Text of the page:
Rabbit Proof Fence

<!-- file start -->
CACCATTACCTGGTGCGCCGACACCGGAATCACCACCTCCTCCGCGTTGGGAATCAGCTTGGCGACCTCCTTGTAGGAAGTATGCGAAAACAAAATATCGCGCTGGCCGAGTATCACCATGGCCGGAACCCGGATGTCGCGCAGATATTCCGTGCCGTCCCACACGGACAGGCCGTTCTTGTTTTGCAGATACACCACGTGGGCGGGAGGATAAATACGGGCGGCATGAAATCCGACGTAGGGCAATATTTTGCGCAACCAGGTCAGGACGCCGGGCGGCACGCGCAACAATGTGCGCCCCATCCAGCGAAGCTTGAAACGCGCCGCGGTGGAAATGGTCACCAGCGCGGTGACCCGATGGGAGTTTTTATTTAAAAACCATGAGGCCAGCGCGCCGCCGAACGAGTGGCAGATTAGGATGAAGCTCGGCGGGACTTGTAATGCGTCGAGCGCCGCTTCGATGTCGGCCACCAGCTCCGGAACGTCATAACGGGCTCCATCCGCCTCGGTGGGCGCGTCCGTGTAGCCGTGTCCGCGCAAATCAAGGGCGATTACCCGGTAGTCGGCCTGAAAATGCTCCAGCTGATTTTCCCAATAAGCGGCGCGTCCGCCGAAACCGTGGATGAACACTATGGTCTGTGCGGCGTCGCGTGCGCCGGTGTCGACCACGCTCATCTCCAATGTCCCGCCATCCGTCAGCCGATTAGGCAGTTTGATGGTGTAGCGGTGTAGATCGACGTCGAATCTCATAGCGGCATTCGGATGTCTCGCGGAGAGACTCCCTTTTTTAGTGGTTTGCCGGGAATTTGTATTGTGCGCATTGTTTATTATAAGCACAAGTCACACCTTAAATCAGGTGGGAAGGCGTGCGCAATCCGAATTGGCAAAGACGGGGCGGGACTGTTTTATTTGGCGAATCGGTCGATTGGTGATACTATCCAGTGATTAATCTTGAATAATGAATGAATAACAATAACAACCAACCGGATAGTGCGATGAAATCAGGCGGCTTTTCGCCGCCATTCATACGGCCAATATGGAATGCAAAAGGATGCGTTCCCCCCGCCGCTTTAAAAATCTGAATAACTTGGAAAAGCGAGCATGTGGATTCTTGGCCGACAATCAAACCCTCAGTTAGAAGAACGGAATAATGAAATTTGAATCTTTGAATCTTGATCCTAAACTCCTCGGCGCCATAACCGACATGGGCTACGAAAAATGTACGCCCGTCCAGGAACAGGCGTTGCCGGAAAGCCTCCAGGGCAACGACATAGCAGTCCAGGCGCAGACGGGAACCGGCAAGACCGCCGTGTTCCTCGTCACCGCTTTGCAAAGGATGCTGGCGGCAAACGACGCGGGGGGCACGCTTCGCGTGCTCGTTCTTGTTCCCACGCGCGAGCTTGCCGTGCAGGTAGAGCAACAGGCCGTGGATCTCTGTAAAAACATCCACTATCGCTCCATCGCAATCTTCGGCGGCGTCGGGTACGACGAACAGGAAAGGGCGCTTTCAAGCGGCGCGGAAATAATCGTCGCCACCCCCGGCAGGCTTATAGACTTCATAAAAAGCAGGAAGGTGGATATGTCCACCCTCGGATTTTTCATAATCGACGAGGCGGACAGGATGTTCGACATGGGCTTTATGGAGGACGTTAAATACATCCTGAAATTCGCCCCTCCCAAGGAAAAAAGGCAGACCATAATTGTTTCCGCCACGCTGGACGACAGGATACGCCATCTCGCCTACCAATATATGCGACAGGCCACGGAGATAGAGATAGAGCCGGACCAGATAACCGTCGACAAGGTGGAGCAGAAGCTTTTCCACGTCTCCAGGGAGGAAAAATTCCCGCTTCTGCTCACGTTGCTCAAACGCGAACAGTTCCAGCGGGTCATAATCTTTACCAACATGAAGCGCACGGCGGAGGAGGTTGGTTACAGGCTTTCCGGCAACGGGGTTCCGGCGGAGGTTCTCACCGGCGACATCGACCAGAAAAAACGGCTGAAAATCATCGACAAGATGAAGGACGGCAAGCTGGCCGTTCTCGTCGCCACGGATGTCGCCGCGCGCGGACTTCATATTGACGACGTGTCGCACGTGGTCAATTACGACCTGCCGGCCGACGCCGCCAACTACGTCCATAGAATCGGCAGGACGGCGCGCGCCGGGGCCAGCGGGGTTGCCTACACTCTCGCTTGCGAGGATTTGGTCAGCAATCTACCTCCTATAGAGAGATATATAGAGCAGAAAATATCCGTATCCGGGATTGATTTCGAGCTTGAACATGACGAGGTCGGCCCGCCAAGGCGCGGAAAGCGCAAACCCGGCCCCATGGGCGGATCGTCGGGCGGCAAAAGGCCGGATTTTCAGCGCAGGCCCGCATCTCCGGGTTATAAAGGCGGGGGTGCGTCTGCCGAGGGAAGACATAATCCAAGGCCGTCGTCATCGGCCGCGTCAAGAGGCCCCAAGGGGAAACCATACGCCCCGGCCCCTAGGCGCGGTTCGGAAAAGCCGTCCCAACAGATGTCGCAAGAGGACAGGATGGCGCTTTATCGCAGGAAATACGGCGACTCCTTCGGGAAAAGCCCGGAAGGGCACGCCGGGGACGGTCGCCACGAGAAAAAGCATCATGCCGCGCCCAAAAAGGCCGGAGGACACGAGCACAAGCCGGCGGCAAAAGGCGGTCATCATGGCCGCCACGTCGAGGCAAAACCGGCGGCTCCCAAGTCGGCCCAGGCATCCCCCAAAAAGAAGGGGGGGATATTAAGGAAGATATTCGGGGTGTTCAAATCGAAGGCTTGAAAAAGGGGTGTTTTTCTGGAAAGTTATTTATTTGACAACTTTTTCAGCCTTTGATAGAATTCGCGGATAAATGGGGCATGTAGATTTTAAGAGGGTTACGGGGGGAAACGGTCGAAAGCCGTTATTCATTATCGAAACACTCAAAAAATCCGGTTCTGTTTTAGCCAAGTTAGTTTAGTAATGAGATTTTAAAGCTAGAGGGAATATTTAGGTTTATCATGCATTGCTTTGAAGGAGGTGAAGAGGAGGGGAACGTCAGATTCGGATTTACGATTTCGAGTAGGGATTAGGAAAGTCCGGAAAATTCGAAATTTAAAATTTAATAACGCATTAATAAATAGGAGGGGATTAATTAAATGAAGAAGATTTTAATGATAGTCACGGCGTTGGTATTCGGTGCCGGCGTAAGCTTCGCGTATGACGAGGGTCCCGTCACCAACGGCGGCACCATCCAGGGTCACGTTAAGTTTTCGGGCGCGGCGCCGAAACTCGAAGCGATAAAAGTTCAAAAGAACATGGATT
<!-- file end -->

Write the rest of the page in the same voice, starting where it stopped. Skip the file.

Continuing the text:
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Though Philip Noyce’s 2002 movie “Rabbit Proof Fence” challenges cultural beliefs and social values, it is equally about finding a place in the belief system for Indigenous Australians. It mounts a very serious challenge to accepted notions of equality and fairness, but just as clearly demands that our traditional reverence for courage and the challenge in the face of adversity extends to marginalised groups traditionally ignored in the creation of our national value system. The qualities shown by the Indigenous children are seen as qualities trumpeted by a Christian European belief system. Despite the fact that the authority ostensibly believed in the removal of ‘half-caste’, it was actually an echo of the Nazi racial policy. This is seen in the theory behind the ‘assimilation’ in A.O Neville’s (director of Aboriginal safety) slideshow presentation displayed as a gentile and civilised government process. Neville state’s that the ‘unwanted third race’ must be ‘bred out’ and not left to fester. This suggests his department’s misguided, yet sincere approach to the Indigenous welfare. This provides sufficient evidence that the forced removal policies were an attempt at systematic genocide. The practice of this theory was shown through the state sanctioned kidnapping in the desert of Jigalong, the three half-caste girls home. The anguish was evident on the mothers face as the girls were chased down and forcibly thrown into the back of the police car, to be taken to the Moore river settlement, aimed to strip half-castes of traditional values and beliefs. The inclusion of this scene by Noyce was aimed to repel a modern audience, and to question the viewer’s culpability. When taken to the mission they were stripped of all their previous rights, forced to speak English and learn Christianity. The girls in the mission nicknamed Neville ‘Mr. Devil’. Neville is not depicted as an evil character; he rather contained a bland evil marked with good intentions. It is strangely...
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